Methods

Participants

The recruitment of participants was initiated through schools. Schools were chosen based on previous contact between them and the research team, their previous experience on epidemiological surveying, on their known compliance to mental health research and their availability in organize and expedite dissemination of the survey. Among the four schools contacted, three agreed to participate; they are placed in the metropolitan area of Naples, in Campania region, south of Italy; they all were professional institutes that, culturally, in Italy, are more frequented by males and by low/mid income families.

Before the data collection, participants’ parents and each adolescent had the opportunity to carefully read an informative sheet about the research that the schools had provided and to ask for any questions to teachers and researchers; then, parents and youths were requested to agree to participate in the study through an online informed consent form. A total of 472 subjects responded to their school’s invitation. Of these, 412 (87.3%) gave their consent to the study, and 326 (79.1%) completed the whole survey and were included in the analyses. We present data from the final sample, that included 247 males (75.8%, age range 14–19 years, M age = 15.8, SD = 1.3) and 79 females (24.2%, age range 14–19 years, M age = 16.0, SD = 1.4), excluding those who did not filled the whole survey. Males and females did not differ on age, t (324) = 1.20, p = 231. We lack data on those who did not gave their consent. The study was approved by the Ethical Committee of the “A.O.R.N. Antonio Cardarelli - A.O.R.N. Santobono-Pausilipon” Hospital of Naples (Italy).

Procedures

The study was conducted through the Qualtrics online survey platform between April 25th and May 13th 2020. During this period, schools disseminated to their students a link to the online platform that presented the survey. The data described here are those collected cross-sectionally. The whole study is expected to be longitudinal with data collection within a 6 month period that will include longitudinal outcomes. To this end, each participant was assigned an anonymous alpha-numeric code that allow the researchers to link the answers to the follow-up data collection.

In regard to the cross-sectional data presented here, the survey included two sections: (a) a sociodemographic questionnaire (SQ) devised ad hoc and investigating the living context and quarantine conditions of participants, everyday lifestyle habits and worries about COVID-19 (see supplementary file); and (b) a section including mental health standardized measures: State-Trait Anxiety Inventory (STAI), Mood and Feelings Questionnaire-short form (MFQ-SF) and Strength and Difficulties Questionnaire (SDQ).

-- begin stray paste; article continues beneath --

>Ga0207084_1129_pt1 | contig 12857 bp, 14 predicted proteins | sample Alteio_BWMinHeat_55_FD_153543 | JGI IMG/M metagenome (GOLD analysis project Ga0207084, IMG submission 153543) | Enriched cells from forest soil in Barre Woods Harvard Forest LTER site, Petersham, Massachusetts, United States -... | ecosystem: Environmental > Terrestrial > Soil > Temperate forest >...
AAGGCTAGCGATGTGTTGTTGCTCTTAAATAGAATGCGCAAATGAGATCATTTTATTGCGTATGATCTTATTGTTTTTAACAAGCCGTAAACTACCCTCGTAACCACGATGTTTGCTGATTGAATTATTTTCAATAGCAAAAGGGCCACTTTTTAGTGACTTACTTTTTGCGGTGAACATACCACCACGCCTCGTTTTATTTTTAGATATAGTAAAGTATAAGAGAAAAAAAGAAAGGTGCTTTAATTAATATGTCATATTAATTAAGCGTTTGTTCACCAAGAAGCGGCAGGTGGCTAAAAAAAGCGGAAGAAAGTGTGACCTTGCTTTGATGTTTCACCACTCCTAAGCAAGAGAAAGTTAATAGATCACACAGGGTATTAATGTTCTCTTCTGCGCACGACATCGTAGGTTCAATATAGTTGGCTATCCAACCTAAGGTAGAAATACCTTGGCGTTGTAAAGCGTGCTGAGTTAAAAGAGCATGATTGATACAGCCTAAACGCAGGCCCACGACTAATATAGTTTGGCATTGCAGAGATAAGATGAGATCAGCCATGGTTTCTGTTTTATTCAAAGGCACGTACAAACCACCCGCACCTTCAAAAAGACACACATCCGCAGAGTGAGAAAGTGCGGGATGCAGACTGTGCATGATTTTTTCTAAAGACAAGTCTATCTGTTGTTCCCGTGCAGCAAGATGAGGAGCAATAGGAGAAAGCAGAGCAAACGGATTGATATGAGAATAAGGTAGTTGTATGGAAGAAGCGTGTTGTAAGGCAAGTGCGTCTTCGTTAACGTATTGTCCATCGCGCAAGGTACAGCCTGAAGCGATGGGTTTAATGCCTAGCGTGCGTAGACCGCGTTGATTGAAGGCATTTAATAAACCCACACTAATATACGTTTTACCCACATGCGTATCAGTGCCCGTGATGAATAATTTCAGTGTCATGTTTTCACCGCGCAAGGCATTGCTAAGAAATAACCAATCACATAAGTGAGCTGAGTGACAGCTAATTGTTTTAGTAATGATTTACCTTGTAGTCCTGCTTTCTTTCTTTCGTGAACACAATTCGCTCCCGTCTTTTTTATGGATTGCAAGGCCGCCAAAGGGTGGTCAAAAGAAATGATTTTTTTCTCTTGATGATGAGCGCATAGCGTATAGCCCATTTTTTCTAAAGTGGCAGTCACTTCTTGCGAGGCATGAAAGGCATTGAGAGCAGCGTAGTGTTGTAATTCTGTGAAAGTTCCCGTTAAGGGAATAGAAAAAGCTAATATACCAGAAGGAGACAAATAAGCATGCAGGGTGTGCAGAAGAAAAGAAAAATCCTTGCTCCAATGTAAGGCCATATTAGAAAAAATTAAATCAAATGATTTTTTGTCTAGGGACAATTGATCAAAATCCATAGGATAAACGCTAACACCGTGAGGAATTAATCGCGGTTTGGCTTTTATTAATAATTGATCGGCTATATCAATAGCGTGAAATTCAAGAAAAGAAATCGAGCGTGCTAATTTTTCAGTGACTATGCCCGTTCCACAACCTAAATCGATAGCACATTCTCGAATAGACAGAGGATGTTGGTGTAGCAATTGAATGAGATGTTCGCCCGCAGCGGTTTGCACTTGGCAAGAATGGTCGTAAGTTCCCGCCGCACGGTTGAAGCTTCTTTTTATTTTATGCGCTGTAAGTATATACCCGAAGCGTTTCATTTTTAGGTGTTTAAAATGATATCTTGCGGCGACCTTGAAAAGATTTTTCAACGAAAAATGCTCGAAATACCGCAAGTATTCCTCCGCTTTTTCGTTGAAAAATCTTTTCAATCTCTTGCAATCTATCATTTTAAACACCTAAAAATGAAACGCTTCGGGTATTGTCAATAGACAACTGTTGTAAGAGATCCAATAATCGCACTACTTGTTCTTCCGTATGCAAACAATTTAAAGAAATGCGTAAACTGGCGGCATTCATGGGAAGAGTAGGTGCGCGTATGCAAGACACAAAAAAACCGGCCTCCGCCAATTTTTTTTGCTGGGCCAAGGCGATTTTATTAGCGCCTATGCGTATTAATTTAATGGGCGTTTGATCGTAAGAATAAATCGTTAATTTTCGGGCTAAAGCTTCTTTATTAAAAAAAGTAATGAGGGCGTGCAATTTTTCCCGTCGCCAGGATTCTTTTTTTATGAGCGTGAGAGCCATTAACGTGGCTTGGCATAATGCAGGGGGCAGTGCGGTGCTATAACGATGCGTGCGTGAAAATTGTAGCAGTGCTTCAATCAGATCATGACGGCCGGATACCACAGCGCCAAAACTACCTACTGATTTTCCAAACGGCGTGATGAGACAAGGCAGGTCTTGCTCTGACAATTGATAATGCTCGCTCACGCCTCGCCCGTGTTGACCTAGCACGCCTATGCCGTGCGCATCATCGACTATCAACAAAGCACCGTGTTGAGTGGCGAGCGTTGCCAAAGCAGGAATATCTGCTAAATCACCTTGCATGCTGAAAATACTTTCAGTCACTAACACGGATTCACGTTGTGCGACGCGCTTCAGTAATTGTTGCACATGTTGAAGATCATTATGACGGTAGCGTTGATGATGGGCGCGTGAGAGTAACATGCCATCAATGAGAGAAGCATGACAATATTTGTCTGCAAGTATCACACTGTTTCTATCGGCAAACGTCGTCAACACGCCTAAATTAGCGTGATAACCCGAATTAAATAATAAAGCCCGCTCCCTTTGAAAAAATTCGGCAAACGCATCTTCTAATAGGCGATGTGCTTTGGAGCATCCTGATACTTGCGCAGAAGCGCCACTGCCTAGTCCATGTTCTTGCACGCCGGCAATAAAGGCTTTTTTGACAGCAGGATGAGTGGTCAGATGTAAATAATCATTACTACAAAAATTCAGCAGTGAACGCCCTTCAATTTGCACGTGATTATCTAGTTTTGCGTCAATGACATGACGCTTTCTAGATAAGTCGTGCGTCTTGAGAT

Measures

Socio-demographic questionnaire (SQ)

A socio-demographic questionnaire asking gender, age, the characteristics of the dwelling (i.e., number of rooms, presence of private room, open spaces, web-connection availability etc.), the changes in everyday lifestyle habits related to the quarantine (e.g., sleep, feeding, etc.), and worries about COVID-19 (e.g. afraid of possible own and relative’s infection), was administered. It was created in order to capture a wide range of enviromental and psychological domains, based on the purpose of exploring protective and risk factors for short and long term psychopathology, as similarly done by other groups [14]. In particular, questions related to the characteristics of the living space and its potential comfort, the technological equipment available, the changes in lifestyle and the presence of worries for the self or the relatives linked to the infection were included. These are all potential sources of psychological distress and maladjustment that may influence how the quarantine had been lived [13, 14]. The answers collected in this section have been used to create three indexes able to measure the living context and psychological changes of the participants during the quarantine and investigate the relationship of these indexes with the supposed psychopathological effects of the pandemic: specifically, (1) environmental context (EC), is an index that summarize the responses related to the participants’ living space and its potential comfort; higher scores on this measure indicate that participants had more space available in their homes, open, accessible spaces, the availability of a good and fast web-connection as well as a good device to do so; (2) changes in lifestyle (CL), is an index that summarize the responses related to the participants’ changes in everyday lifestyle habits; higher scores on this measure indicate higher changes in the quality and quantity of feeding and sleeping habits; (3) worries about infection (WI), is an index that summarize participants’ responses related to worries about themselves and their close family members of being exposed to the COVID-19 infection; higher scores on this measure indicate that participants had higher worries and tendency to collect information about the contagion.